But the good news is that we can also rebuild the muscle of focus and concentration. Because of neural plasticity—to a great extent—we can literally rewire our brains. We can get our concentration back.

Think about this for a moment—How important is attention and concentration for your life?

It’s worth reclaiming.

And if the huge decrease in productivity caused by multitasking were not enough reason to stop, multitasking very likely contributes to a state of restless, impatient, agitation (mild fight-or-flight or hyperarousal), which over the long haul is likely to do things like increase cortisol and have harmful effects on our physical health. 

Turn information into action

Here are some strategies you can use to break your multitasking habits and become an elite single-tasker. Pick one or two and begin experimenting:

  1. Do one thing at a time. In fact, do less in general, so you don’t have to fit it all in.
  2. Use time blocking to schedule one thing at a time into your calendar.
  3. Remove environmental distractors when you need to concentrate.
  4. Have hours when you are not available. Close your office door a few times per day.
  5. Disable email flashes, instant messaging, and app notifications on your computer or phone.
  6. Set times to check email 2-3 times per day unless your job is monitoring email. This is absolutely critical. Train people to call you if urgent. You can eventually un-train them to expect an immediate email back from you.
  7. Put your phone in airplane mode or better yet, your trunk, while working! Several well-known studies suggest the mere presence of a device in the room with you degrades your ability to focus. It’s like your device is calling out to you to pick it up.
  8. Stop watching TV while doing other tasks (other than maybe exercise).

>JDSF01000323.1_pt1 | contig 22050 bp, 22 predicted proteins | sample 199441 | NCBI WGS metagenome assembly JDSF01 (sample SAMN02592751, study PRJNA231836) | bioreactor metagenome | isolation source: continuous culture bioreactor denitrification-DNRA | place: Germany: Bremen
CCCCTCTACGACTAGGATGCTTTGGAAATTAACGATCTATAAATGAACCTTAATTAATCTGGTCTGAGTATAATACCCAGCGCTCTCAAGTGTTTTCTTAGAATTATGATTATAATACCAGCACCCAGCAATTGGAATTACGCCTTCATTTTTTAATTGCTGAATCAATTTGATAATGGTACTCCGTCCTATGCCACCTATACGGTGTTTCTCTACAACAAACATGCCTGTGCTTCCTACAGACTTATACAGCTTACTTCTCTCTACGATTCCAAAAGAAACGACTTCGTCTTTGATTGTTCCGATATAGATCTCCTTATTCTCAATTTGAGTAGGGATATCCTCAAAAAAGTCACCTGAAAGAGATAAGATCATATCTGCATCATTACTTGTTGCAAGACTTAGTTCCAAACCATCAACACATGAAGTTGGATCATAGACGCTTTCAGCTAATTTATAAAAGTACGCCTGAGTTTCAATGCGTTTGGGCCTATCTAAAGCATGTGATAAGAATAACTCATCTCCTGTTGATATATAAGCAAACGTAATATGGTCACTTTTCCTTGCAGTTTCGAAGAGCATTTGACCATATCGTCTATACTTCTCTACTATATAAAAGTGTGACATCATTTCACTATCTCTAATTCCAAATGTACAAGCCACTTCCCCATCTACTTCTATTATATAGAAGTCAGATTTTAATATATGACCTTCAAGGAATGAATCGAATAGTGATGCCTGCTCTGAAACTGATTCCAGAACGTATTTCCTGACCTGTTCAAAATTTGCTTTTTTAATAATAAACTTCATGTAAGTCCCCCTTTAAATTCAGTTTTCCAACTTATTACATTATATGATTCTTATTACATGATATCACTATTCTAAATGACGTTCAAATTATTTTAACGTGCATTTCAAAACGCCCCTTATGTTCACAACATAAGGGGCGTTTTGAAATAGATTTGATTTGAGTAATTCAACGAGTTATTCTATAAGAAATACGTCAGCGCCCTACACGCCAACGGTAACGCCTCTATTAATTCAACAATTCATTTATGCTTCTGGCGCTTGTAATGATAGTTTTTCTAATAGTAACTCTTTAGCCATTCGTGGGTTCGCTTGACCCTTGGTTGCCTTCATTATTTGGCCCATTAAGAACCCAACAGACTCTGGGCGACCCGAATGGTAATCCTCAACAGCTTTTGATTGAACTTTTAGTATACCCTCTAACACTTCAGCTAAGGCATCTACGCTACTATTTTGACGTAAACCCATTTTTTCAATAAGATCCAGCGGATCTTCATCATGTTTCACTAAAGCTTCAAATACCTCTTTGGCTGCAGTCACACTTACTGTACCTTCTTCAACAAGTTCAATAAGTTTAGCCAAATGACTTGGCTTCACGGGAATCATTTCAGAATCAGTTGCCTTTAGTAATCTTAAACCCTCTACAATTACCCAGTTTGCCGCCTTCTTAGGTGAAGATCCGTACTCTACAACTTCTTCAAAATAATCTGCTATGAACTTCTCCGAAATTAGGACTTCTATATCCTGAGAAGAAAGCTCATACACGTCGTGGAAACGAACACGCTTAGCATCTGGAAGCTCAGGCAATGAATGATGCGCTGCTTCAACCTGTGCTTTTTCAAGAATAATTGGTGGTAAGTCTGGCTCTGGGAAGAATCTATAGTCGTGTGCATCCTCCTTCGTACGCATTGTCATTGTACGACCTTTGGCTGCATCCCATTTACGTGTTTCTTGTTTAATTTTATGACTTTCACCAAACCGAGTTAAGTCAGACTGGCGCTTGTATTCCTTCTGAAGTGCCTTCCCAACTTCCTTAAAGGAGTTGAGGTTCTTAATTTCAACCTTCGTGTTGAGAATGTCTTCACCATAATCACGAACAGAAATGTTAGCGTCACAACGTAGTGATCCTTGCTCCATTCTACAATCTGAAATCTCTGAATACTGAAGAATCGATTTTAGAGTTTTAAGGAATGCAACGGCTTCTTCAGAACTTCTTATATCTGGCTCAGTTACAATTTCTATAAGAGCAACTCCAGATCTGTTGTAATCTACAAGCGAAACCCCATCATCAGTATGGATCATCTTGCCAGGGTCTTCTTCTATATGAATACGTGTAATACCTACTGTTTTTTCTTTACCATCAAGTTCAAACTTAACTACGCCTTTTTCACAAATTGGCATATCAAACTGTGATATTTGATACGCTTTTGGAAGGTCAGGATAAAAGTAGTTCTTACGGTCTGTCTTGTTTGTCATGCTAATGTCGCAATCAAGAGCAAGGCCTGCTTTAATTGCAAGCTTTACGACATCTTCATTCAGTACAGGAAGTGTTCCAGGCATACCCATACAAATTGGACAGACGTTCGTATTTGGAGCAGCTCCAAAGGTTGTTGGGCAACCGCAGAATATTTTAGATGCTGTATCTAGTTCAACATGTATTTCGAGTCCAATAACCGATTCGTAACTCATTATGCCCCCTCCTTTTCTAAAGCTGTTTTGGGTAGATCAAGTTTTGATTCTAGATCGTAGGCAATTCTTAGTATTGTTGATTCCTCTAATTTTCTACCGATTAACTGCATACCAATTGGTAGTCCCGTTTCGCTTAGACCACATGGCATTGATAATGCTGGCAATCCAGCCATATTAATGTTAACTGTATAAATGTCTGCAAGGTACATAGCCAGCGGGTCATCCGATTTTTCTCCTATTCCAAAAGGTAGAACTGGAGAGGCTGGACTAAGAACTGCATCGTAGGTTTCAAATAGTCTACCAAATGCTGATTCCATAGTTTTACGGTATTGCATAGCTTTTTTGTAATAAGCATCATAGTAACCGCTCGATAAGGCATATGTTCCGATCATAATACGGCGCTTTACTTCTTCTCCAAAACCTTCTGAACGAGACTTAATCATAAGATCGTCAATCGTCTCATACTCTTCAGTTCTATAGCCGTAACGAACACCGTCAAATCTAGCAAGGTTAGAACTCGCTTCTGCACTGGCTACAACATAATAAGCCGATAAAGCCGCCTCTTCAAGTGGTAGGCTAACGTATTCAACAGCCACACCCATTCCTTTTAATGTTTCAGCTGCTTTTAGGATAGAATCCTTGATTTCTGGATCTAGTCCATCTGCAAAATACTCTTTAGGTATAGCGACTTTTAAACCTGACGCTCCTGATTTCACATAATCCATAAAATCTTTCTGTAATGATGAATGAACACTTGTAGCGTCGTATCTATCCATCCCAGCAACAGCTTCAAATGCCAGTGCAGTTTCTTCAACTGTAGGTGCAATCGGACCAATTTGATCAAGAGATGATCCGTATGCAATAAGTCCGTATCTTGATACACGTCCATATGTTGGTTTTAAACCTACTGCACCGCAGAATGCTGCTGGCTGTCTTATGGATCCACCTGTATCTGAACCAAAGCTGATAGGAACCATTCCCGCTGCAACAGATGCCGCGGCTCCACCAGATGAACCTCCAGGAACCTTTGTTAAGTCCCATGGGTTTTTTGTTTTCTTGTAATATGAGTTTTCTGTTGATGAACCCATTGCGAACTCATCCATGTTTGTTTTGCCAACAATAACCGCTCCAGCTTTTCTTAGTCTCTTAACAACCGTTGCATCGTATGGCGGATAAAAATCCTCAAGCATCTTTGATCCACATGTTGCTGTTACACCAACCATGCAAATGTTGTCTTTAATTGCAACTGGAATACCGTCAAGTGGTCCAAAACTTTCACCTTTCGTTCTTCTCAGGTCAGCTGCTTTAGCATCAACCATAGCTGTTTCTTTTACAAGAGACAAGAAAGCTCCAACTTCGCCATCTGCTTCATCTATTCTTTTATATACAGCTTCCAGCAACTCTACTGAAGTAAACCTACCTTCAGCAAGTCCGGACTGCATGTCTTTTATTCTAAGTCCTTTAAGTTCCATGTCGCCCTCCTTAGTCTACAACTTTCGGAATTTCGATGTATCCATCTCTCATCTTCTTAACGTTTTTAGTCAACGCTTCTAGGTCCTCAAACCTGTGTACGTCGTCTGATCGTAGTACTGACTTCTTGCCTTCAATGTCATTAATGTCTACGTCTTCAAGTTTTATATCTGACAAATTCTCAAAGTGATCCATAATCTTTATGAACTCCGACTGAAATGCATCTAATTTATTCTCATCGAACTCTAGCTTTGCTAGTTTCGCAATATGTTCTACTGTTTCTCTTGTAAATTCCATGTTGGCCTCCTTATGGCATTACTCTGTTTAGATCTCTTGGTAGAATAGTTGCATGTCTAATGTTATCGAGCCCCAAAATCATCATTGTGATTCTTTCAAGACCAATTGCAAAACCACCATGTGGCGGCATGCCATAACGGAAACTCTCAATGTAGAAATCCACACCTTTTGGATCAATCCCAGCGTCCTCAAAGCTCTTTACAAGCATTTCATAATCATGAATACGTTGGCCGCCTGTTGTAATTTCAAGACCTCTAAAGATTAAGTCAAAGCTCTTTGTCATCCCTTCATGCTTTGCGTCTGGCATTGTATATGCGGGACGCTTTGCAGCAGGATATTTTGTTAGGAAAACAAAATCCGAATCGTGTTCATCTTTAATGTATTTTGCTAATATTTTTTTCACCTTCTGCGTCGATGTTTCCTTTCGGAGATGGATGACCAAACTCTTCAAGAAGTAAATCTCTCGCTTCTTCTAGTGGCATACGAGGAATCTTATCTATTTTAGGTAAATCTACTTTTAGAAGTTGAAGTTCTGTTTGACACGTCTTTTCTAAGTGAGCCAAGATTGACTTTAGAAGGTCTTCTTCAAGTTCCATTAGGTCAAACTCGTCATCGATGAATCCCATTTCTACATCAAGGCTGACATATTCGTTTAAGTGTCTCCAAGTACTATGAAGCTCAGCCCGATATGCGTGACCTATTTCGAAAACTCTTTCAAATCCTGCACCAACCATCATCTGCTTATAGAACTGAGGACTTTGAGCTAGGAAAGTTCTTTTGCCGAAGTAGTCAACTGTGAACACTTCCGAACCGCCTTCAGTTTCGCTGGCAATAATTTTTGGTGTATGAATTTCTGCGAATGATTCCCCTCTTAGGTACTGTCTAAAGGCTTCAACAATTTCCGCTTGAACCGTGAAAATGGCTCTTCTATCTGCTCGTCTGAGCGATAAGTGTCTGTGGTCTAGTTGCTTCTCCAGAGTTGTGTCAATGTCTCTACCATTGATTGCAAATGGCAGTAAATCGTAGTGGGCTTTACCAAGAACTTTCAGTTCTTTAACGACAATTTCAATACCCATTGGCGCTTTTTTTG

9. Do not check your phone while interacting with an actual human.
  10. Set limits for screen time for your kids and set a no-device rule for dinner time.
  11. I also highly recommend the Headspace meditation app. The benefits of mindfulness meditation are well-documented for how it helps you to slow down your thinking, increase focus, and regain concentration.
  12. Remember, more is caught than taught. Your team members and your kids are likely to copy your behavior in this area.

Have a great weekend!


*If you have enjoyed Parker’s blog, check out The Next Peak Podcast that Parker co-hosts. We interview successful leaders and discuss research-based principles that help people win in the workplace without compromising the things that matter most—relationships, a life of purpose, and health.

Suggested Resources

  1. Read the rest of this series!
  2. Stanford Multitasking study
  3. American Psychological Association on Multitasking
Dr. Parker Houston

Parker Houston

Dr. Parker Houston is a licensed clinical psychologist and board-certified in organizational psychology. He is also certified in personal and executive coaching. Parker's personal mission is to share science-based principles of psychology and timeless spiritual practices, to help people improve the way they lead themselves, their families, and their organizations. *Opinions expressed are the author's own.